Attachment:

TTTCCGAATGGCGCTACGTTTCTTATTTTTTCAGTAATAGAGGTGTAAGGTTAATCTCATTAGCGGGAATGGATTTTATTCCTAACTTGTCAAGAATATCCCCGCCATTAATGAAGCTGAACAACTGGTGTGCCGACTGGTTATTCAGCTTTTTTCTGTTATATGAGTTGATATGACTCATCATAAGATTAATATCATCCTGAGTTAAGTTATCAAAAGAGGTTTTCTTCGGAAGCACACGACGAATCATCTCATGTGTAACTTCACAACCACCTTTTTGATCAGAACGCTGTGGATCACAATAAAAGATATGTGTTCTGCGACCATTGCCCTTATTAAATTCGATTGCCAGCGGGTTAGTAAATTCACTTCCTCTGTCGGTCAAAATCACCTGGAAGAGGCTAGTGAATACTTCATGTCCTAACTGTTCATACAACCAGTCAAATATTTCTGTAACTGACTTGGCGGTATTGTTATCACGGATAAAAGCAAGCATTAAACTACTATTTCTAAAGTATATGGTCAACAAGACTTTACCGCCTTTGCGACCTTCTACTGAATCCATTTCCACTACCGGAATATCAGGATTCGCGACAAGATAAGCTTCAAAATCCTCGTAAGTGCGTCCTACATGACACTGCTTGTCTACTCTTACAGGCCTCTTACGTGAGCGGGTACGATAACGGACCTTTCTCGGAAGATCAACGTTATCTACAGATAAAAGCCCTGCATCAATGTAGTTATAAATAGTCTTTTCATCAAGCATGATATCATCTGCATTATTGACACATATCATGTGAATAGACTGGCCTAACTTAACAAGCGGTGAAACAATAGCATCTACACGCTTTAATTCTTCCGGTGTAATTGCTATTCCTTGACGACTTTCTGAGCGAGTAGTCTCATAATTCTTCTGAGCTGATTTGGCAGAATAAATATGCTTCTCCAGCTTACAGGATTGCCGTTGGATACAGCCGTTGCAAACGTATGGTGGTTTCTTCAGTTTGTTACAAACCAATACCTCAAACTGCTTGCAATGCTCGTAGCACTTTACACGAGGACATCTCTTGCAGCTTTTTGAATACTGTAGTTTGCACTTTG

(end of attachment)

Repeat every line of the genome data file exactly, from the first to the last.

TTTCCGAATGGCGCTACGTTTCTTATTTTTTCAGTAATAGAGGTGTAAGGTTAATCTCATTAGCGGGAATGGATTTTATTCCTAACTTGTCAAGAATATCCCCGCCATTAATGAAGCTGAACAACTGGTGTGCCGACTGGTTATTCAGCTTTTTTCTGTTATATGAGTTGATATGACTCATCATAAGATTAATATCATCCTGAGTTAAGTTATCAAAAGAGGTTTTCTTCGGAAGCACACGACGAATCATCTCATGTGTAACTTCACAACCACCTTTTTGATCAGAACGCTGTGGATCACAATAAAAGATATGTGTTCTGCGACCATTGCCCTTATTAAATTCGATTGCCAGCGGGTTAGTAAATTCACTTCCTCTGTCGGTCAAAATCACCTGGAAGAGGCTAGTGAATACTTCATGTCCTAACTGTTCATACAACCAGTCAAATATTTCTGTAACTGACTTGGCGGTATTGTTATCACGGATAAAAGCAAGCATTAAACTACTATTTCTAAAGTATATGGTCAACAAGACTTTACCGCCTTTGCGACCTTCTACTGAATCCATTTCCACTACCGGAATATCAGGATTCGCGACAAGATAAGCTTCAAAATCCTCGTAAGTGCGTCCTACATGACACTGCTTGTCTACTCTTACAGGCCTCTTACGTGAGCGGGTACGATAACGGACCTTTCTCGGAAGATCAACGTTATCTACAGATAAAAGCCCTGCATCAATGTAGTTATAAATAGTCTTTTCATCAAGCATGATATCATCTGCATTATTGACACATATCATGTGAATAGACTGGCCTAACTTAACAAGCGGTGAAACAATAGCATCTACACGCTTTAATTCTTCCGGTGTAATTGCTATTCCTTGACGACTTTCTGAGCGAGTAGTCTCATAATTCTTCTGAGCTGATTTGGCAGAATAAATATGCTTCTCCAGCTTACAGGATTGCCGTTGGATACAGCCGTTGCAAACGTATGGTGGTTTCTTCAGTTTGTTACAAACCAATACCTCAAACTGCTTGCAATGCTCGTAGCACTTTACACGAGGACATCTCTTGCAGCTTTTTGAATACTGTAGTTTGCACTTTG